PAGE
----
One of Zo Duncan’s favorite books from her early childhood was “The Ugly Vegetables” by Grace Lin. The book is about celebrating physical and cultural differences and aspects of Chinese culture.


“I liked the book because I like learning about other cultures and to be exposed to the world,” she explained, adding that almost all of what she has learned about other cultures throughout her childhood has been because of books she read.


In her article, Sims Bishop wrote that for many children, books may be the only means by which they learn about realities outside of their own. 


“If they see only reflections of themselves, they will grow up with an exaggerated sense of their own importance and value in the world--a dangerous ethnocentrism,” the article explains.


When Mia Wenjen was finding Asian-American books to read to her kids, she read a study by Lee & Low Books, a multicultural publisher, citing how the number of diverse book characters barely fluctuated over the last several years. Reading this made her realize that not only did she miss out on seeing herself in books, but she had missed out on learning about other cultures as well. 

Wenjen now runs a parenting blog that focuses on multicultural children’s literature and curates diverse children’s book lists ranging from LGBTQ books to Arab American books.

Use the slider to discover resources that will help you find and learn about diverse books


“The only thing you can do as parents raising children is to teach our kids to be more empathetic and more tolerant,” Wenjen said. “That is one thing we have control over. And books are a powerful way to do that.”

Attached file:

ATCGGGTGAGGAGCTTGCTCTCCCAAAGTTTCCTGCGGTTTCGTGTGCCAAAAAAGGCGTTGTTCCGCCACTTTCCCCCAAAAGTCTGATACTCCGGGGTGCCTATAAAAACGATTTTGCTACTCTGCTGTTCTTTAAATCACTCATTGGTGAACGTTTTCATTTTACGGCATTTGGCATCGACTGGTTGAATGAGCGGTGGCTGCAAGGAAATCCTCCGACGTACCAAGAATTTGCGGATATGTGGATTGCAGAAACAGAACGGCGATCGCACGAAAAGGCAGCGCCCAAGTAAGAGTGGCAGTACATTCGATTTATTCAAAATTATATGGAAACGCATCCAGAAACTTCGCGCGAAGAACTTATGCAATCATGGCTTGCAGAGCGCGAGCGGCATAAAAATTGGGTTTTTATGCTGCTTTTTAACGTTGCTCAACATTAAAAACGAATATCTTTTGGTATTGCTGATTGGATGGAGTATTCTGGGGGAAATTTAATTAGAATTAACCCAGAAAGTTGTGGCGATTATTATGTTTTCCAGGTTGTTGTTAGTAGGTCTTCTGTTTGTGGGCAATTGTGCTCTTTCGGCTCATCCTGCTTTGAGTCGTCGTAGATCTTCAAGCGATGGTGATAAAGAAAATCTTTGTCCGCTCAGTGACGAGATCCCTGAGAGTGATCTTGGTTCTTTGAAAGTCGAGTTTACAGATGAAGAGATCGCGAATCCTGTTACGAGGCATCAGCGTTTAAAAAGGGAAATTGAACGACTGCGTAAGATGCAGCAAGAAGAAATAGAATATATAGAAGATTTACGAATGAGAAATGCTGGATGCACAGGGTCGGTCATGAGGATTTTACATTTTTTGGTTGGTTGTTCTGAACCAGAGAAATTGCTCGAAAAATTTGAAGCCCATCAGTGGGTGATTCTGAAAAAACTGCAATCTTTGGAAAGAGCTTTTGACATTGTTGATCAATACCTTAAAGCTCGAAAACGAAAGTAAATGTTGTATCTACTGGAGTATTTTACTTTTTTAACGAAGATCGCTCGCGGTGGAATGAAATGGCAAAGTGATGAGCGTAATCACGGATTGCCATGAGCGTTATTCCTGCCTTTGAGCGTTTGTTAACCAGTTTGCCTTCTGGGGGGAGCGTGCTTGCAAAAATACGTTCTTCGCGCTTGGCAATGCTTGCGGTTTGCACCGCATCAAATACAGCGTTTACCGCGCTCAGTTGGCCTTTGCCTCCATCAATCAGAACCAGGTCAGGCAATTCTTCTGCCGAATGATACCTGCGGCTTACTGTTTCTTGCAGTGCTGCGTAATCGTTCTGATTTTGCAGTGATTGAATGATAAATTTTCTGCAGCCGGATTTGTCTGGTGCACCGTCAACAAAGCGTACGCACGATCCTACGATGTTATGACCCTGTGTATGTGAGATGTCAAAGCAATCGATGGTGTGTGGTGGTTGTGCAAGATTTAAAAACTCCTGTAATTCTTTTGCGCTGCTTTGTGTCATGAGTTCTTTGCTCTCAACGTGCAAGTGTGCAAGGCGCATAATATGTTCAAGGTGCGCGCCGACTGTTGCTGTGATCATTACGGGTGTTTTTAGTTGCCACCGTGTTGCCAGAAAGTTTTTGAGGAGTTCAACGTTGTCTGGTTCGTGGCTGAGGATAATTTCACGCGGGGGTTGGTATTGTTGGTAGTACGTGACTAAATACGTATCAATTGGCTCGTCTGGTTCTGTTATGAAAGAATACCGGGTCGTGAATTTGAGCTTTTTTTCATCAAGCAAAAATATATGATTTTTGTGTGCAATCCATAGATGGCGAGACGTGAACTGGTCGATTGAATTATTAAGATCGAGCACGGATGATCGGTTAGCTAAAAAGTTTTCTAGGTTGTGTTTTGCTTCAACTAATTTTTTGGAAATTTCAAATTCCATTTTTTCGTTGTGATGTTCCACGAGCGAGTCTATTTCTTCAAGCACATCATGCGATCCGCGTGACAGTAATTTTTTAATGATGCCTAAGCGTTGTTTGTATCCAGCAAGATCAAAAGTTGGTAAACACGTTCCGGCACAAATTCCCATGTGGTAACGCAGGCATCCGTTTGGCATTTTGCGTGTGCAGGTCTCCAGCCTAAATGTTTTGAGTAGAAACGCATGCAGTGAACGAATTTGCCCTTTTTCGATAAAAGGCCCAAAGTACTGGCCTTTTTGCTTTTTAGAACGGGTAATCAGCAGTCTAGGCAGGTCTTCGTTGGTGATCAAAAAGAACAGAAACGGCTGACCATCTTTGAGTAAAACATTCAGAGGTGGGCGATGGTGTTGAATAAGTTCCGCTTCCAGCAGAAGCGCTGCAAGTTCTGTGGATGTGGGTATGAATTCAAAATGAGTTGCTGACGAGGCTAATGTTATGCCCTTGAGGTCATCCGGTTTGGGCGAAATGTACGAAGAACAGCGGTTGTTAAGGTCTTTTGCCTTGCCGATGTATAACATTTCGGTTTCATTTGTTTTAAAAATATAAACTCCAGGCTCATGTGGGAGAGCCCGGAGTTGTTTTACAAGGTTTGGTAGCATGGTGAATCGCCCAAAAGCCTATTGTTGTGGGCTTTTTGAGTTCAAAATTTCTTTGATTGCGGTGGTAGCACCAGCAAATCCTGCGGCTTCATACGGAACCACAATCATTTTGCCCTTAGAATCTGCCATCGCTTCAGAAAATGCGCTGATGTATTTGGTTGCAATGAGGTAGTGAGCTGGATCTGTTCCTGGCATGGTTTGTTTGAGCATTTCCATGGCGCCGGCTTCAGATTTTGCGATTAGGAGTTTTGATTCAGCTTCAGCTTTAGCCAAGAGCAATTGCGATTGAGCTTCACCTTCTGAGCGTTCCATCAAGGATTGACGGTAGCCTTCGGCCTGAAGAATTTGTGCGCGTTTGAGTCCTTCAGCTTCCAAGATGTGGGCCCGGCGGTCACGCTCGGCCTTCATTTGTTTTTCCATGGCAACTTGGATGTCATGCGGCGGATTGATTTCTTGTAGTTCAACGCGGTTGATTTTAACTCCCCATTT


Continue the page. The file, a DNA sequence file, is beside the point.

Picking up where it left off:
To further this cause of increased awareness of other cultures, Wenjen and fellow book-blogger Valarie Budayr created Multicultural Children’s Book Day in 2012, a holiday dedicated to celebrating diverse books. They created a nonprofit and, along with spreading awareness, have donated thousands of diverse books to parents, educators and libraries.


In the last four years of promoting the holiday, they have also created classroom kits around different topics. The kits include a booklist for the topic, in-classroom activity lists, discussion guides and posters.


 “Our topics have included kindness, empathy—which really focuses on the immigrant and refugee experience—poverty in America, and our last one was on disability,” Wenjen explained.


From the Top Down



Many people attribute the disproportionate number of white-focused books to the demographics of the book industry as a whole.


Lee & Low Books publishes an annual baseline survey on the state of diversity in the publishing industry. Its 2019 report found that 76 percent of people who work in publishing are white, 78 percent are cis women, 81 percent are straight and 89 percent are non-disabled.